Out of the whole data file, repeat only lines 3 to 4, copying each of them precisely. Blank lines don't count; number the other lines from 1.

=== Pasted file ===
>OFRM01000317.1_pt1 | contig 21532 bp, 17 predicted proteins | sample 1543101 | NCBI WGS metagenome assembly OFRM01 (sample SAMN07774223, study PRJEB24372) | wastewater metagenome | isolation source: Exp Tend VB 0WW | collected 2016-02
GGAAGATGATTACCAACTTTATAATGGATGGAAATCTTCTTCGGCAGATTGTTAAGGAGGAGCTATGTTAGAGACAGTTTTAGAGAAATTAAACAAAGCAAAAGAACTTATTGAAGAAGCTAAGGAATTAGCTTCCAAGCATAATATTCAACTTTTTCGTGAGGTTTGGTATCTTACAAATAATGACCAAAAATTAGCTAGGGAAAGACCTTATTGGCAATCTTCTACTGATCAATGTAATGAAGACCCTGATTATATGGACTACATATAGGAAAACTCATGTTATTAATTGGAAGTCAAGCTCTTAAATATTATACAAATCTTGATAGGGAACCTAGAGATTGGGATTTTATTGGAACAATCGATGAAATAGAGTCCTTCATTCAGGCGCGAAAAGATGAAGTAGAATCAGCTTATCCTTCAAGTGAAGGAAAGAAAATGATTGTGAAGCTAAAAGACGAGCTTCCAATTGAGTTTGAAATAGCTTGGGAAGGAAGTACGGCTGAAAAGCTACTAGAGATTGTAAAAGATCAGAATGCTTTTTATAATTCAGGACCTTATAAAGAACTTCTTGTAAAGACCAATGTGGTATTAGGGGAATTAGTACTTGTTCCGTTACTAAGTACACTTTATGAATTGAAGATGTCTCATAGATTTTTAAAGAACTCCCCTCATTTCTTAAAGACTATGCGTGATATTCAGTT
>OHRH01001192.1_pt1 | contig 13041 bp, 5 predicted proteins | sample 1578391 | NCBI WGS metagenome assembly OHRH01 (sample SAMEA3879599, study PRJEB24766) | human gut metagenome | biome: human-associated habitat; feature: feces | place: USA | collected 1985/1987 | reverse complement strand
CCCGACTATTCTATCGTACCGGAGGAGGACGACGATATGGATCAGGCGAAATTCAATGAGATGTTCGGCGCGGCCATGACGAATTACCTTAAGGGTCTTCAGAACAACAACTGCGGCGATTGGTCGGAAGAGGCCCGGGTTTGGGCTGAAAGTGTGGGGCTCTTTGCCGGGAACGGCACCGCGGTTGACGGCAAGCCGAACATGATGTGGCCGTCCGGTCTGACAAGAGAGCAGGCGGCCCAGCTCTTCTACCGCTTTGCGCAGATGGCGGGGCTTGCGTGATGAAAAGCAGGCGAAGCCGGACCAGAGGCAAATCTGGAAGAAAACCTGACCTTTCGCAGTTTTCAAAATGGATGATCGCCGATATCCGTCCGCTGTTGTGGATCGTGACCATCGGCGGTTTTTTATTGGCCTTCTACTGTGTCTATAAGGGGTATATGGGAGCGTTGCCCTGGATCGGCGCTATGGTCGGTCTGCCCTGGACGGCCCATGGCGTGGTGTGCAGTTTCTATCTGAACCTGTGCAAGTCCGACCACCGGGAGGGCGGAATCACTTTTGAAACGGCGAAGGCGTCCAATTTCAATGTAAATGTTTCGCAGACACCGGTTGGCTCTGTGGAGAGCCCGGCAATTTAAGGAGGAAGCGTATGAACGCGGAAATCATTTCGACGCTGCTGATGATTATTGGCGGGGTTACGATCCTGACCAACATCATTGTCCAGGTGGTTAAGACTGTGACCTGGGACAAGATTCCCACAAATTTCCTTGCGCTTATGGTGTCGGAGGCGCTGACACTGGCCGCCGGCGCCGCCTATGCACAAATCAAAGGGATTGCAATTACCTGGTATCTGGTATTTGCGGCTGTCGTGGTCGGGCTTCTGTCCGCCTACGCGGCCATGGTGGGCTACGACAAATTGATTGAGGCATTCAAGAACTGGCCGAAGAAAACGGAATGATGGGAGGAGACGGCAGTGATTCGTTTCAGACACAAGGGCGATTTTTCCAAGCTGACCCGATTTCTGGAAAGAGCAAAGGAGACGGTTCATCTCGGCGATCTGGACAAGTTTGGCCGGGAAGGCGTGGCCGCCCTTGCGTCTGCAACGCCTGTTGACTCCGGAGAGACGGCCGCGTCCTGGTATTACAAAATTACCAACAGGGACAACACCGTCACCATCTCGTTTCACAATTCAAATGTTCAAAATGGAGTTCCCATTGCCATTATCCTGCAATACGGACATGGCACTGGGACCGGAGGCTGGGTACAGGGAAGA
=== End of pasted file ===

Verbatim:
>OHRH01001192.1_pt1 | contig 13041 bp, 5 predicted proteins | sample 1578391 | NCBI WGS metagenome assembly OHRH01 (sample SAMEA3879599, study PRJEB24766) | human gut metagenome | biome: human-associated habitat; feature: feces | place: USA | collected 1985/1987 | reverse complement strand
CCCGACTATTCTATCGTACCGGAGGAGGACGACGATATGGATCAGGCGAAATTCAATGAGATGTTCGGCGCGGCCATGACGAATTACCTTAAGGGTCTTCAGAACAACAACTGCGGCGATTGGTCGGAAGAGGCCCGGGTTTGGGCTGAAAGTGTGGGGCTCTTTGCCGGGAACGGCACCGCGGTTGACGGCAAGCCGAACATGATGTGGCCGTCCGGTCTGACAAGAGAGCAGGCGGCCCAGCTCTTCTACCGCTTTGCGCAGATGGCGGGGCTTGCGTGATGAAAAGCAGGCGAAGCCGGACCAGAGGCAAATCTGGAAGAAAACCTGACCTTTCGCAGTTTTCAAAATGGATGATCGCCGATATCCGTCCGCTGTTGTGGATCGTGACCATCGGCGGTTTTTTATTGGCCTTCTACTGTGTCTATAAGGGGTATATGGGAGCGTTGCCCTGGATCGGCGCTATGGTCGGTCTGCCCTGGACGGCCCATGGCGTGGTGTGCAGTTTCTATCTGAACCTGTGCAAGTCCGACCACCGGGAGGGCGGAATCACTTTTGAAACGGCGAAGGCGTCCAATTTCAATGTAAATGTTTCGCAGACACCGGTTGGCTCTGTGGAGAGCCCGGCAATTTAAGGAGGAAGCGTATGAACGCGGAAATCATTTCGACGCTGCTGATGATTATTGGCGGGGTTACGATCCTGACCAACATCATTGTCCAGGTGGTTAAGACTGTGACCTGGGACAAGATTCCCACAAATTTCCTTGCGCTTATGGTGTCGGAGGCGCTGACACTGGCCGCCGGCGCCGCCTATGCACAAATCAAAGGGATTGCAATTACCTGGTATCTGGTATTTGCGGCTGTCGTGGTCGGGCTTCTGTCCGCCTACGCGGCCATGGTGGGCTACGACAAATTGATTGAGGCATTCAAGAACTGGCCGAAGAAAACGGAATGATGGGAGGAGACGGCAGTGATTCGTTTCAGACACAAGGGCGATTTTTCCAAGCTGACCCGATTTCTGGAAAGAGCAAAGGAGACGGTTCATCTCGGCGATCTGGACAAGTTTGGCCGGGAAGGCGTGGCCGCCCTTGCGTCTGCAACGCCTGTTGACTCCGGAGAGACGGCCGCGTCCTGGTATTACAAAATTACCAACAGGGACAACACCGTCACCATCTCGTTTCACAATTCAAATGTTCAAAATGGAGTTCCCATTGCCATTATCCTGCAATACGGACATGGCACTGGGACCGGAGGCTGGGTACAGGGAAGA